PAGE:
Wednesday, September 29, 2010

Malcolm Gladwell: Why the next revolution won't be tweeted

Just yesterday, I was browsing an older Malcolm Gladwell article on the fragility of things. This morning, I saw this new article in the New Yorker on why social network sites won't trigger the next revolution.

He makes an interesting point. High-risk activism which is required to establish the nucleus of a revolution orginates from strong-ties - friends we can depend on, as opposed to the weak-ties that social media specialize in.

Interesting read.

Friday, September 24, 2010

// Best source code comment

I stumbled onto this exchange on stackoverflow, regarding great source code comments via WalkingRandomly. Many of them are absolutely precious, some nice (short) ones include:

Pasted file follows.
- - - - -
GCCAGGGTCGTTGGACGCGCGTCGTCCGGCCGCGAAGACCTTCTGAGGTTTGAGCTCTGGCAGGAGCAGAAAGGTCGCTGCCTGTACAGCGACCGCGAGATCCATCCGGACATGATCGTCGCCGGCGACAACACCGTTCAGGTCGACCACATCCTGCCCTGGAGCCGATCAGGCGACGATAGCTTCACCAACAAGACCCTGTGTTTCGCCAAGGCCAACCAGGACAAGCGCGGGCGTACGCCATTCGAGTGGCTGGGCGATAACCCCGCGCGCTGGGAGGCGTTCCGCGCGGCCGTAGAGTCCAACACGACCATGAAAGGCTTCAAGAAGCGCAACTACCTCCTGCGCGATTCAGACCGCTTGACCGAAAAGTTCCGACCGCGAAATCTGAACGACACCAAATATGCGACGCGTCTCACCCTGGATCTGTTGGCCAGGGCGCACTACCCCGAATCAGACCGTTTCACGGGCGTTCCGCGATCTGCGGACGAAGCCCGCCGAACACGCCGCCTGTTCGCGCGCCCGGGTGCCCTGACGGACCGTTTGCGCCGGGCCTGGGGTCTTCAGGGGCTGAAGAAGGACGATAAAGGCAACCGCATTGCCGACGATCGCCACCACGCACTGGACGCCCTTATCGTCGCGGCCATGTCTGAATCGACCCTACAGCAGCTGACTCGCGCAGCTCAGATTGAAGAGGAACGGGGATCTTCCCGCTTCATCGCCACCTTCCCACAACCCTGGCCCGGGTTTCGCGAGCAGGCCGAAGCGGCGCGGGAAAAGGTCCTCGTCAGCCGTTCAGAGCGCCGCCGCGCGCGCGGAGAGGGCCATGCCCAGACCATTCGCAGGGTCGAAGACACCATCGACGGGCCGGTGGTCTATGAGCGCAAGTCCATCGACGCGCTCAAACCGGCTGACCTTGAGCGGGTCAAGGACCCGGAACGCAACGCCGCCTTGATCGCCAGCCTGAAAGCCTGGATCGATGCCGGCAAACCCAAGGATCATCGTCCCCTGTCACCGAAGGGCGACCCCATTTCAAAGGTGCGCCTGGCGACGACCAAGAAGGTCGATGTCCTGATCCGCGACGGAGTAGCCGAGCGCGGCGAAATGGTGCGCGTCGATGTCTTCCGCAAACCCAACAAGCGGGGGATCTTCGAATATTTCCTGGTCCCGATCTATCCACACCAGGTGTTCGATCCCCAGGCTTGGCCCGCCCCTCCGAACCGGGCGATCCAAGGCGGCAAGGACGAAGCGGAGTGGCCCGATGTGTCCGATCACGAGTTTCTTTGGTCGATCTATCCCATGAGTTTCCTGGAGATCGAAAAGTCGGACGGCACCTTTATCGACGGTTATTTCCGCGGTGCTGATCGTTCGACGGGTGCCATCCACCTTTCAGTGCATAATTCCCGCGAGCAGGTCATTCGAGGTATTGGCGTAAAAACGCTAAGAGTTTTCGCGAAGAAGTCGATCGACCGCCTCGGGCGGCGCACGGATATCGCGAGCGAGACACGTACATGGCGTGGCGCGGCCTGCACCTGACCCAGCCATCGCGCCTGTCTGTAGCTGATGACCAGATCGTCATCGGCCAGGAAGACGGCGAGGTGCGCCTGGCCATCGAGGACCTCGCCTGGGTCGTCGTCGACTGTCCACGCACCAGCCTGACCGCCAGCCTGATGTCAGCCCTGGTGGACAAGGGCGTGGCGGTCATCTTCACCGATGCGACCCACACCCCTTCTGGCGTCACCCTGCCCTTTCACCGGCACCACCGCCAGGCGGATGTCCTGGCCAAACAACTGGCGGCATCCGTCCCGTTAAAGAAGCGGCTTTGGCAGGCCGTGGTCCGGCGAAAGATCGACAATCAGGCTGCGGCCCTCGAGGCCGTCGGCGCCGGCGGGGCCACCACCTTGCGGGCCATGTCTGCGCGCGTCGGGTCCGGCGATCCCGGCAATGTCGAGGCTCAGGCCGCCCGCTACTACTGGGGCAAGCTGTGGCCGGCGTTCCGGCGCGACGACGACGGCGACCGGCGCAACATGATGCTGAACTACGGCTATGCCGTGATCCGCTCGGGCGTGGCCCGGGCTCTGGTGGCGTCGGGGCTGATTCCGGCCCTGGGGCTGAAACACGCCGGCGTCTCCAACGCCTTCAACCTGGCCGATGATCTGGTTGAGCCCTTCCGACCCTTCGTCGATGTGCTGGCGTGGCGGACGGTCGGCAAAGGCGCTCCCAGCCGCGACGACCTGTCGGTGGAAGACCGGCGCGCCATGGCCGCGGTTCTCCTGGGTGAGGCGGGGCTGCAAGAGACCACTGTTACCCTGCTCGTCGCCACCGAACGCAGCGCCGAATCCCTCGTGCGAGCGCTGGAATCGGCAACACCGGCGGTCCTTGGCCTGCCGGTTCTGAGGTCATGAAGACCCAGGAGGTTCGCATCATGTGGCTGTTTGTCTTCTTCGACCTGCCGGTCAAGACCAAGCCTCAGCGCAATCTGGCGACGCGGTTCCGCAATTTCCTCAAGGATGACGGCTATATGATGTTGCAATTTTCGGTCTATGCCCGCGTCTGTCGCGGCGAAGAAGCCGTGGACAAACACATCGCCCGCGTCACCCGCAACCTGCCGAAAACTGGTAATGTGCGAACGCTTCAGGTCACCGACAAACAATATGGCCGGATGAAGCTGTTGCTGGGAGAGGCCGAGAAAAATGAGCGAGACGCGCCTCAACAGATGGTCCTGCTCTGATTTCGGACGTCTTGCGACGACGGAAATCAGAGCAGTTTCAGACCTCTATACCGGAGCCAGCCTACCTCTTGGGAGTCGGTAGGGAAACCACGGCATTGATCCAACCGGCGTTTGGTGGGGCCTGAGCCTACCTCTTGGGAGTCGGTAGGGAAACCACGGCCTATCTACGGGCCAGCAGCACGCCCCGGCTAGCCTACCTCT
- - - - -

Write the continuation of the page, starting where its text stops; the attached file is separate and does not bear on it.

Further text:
// sometimes I believe compiler ignores all my comments

//When I wrote this, only God and I understood what I was doing
//Now, God only knows

/* This is O(scary), but seems quick enough in practice. */

// somedev1 - 6/7/02 Adding temporary tracking of Login screen
// somedev2 - 5/22/07 Temporary my ass

#define TRUE FALSE //Happy debugging suckers

/* I did this the other way */

double penetration; // ouch

// I don't know why I need this, but it stops the people being upside-down
x = -x;

// I am not sure if we need this, but too scared to delete.

options.BatchSize = 300; //Madness? THIS IS SPARTA!

// no comments for you
// it was hard to write
// so it should be hard to read

Saturday, September 18, 2010

Charlie Munger Talk at Michigan